Review: PEACE, LOVE, & MISUNDERSTANDING Wastes a Talented Cast
The new film by Bruce Beresford lays its cards on the table early and then sits there, staring at them. The talented cast, including Jane Fonda, Catherine Keener, and Elizabeth Olsen, is left to twidde their thumbs, dramatically speaking.
From his earliest days in his native Australia, Beresford has been respectful of his source material, subjugating directorial flourishes so as to best serve the story and characters. He's also developed a reputation for his work with actors, creating an environment for outstanding performances, as demonstrated by Edward Woodward in Breaking Morant (1980), Robert Duvall in Tender Mercies (1983), and Jessica Tandy in Driving Miss Daisy (1989), the latter two winning Academy Awards.
Beresford, who will soon turn 71, can't do much to bolster a movie when the material isn't up to snuff, however. Fonda and Keener, especially, strain to put meat on the bones of a family conflict that's been picked clean by dozens of preceding dysfunctional dramas. Joseph Muszynski and Christina Mengert receive credit for a screenplay that is so far past its "sell by" date that no taste of freshness remains.
Keener plays Diane, a lawyer in New York City who is informed by her husband Mark (Kyle McLachlan) that he wants a divorce; their 20-year marriage has long since soured. Diane promptly decides to take their two teenage children -- militant vegan Zoe (Elizabeth Olsen) and budding filmmaker Jake (Nate Wolff) -- upstate to visit her mother Grace (Fonda) for the weekend.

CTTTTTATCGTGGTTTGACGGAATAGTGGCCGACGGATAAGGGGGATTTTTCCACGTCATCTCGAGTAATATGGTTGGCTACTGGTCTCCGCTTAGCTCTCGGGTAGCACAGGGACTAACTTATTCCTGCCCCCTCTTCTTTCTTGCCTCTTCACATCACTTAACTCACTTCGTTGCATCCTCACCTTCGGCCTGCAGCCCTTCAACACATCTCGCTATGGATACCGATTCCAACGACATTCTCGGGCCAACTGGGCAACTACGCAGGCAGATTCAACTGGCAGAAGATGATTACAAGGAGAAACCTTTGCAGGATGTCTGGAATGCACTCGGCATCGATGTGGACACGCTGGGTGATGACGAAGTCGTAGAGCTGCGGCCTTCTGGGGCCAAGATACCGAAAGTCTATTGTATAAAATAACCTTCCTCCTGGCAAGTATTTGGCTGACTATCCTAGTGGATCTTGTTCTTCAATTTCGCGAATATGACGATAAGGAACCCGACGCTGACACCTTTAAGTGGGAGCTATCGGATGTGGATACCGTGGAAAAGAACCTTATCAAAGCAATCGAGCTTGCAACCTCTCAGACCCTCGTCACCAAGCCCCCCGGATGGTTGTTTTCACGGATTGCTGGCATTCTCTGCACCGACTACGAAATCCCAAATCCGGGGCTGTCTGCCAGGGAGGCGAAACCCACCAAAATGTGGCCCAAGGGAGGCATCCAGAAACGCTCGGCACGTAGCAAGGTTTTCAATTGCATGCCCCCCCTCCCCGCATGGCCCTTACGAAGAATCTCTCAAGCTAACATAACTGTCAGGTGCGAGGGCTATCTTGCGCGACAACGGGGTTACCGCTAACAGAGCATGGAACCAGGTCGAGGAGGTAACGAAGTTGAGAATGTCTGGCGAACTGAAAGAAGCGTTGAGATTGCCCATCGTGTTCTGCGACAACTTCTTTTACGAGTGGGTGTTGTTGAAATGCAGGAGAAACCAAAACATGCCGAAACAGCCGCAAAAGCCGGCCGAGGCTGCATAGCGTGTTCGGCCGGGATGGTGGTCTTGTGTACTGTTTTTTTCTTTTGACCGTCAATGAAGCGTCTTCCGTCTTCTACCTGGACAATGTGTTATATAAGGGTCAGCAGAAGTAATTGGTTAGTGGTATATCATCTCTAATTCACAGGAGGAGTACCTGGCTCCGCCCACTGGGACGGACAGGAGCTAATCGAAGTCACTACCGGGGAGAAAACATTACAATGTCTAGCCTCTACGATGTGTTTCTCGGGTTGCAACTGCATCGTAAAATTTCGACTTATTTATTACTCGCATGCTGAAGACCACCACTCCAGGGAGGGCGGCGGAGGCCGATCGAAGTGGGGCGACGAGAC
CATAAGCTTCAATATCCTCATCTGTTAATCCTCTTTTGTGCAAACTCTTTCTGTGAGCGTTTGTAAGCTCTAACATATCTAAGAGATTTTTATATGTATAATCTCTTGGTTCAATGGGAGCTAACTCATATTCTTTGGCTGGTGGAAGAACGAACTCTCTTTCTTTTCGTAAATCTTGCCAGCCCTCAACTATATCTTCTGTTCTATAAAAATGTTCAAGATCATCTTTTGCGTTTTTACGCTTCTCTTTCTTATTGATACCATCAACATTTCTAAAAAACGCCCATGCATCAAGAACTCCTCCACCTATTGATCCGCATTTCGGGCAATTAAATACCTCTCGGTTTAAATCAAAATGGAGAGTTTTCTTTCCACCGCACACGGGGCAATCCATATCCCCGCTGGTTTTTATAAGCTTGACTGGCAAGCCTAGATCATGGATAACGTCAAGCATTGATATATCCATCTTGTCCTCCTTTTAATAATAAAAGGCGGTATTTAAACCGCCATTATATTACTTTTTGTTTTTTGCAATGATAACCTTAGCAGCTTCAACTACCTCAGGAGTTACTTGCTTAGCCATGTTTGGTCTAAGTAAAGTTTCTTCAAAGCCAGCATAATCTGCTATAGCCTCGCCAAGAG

Grace lives on a farm outside of Woodstock, New York, site of the celebrated 1969 music festival. When Diane and the children walk into the house, they are greeted by chickens. They find Grace out in the back yard, at her potter's wheel, and practically the first thing Grace does is relate a weird dream to them.
It's not long before they head to town, where Grace protests against the war, and Diane meets hunky Jude (Jeffrey Dean Morgan), Zoe meets hunky butcher Cole (Chace Crawford), and Jake meets beguiling protestor Tara (Marissa O'Donnell), thus promptly setting up parallel romances for each of the main characters.
That's where the film stops dead in its tracks. Everything has been set up so quickly and so transparently that it doesn't even require conscious thought to suss out where each storyline is headed. Conflicts are trumped up that are evidently intended to test the mettle -- and secret desire -- of each character, but they're phony, with only the most obvious and shallow connection to reality.
Of course the old hippie filled with peace and wisdom and acceptance of others is named Grace. Of course a dedicated vegan is attracted to a butcher. Of course the suggestion that mom curtail her amorous ways will come back to bite more than one character.
The welcome presence of Fonda, Keener, and Olsen as three generations of women becomes frustrating to watch because they're required to expend their energies in behalf of material that is beneath them. On the positive side, such as it is, Olsen demonstrates that she can shine in a supporting role, Keener shows off her exasperated and angry modes, and Fonda makes one remember that, once upon a time, she soared to the heights of her profession, a thought that comes to mind when Keener pages through a scrapbook with photos of a young Fonda.
It's a moment that's meant to remind a daughter that her mother has always loved her. Instead, it brings home the point that Jane Fonda deserves better.
Peace, Love, & Misunderstanding opens in limited release in the U.S. on Friday, June 8. It will be available via various Video On Demand platforms on June 15.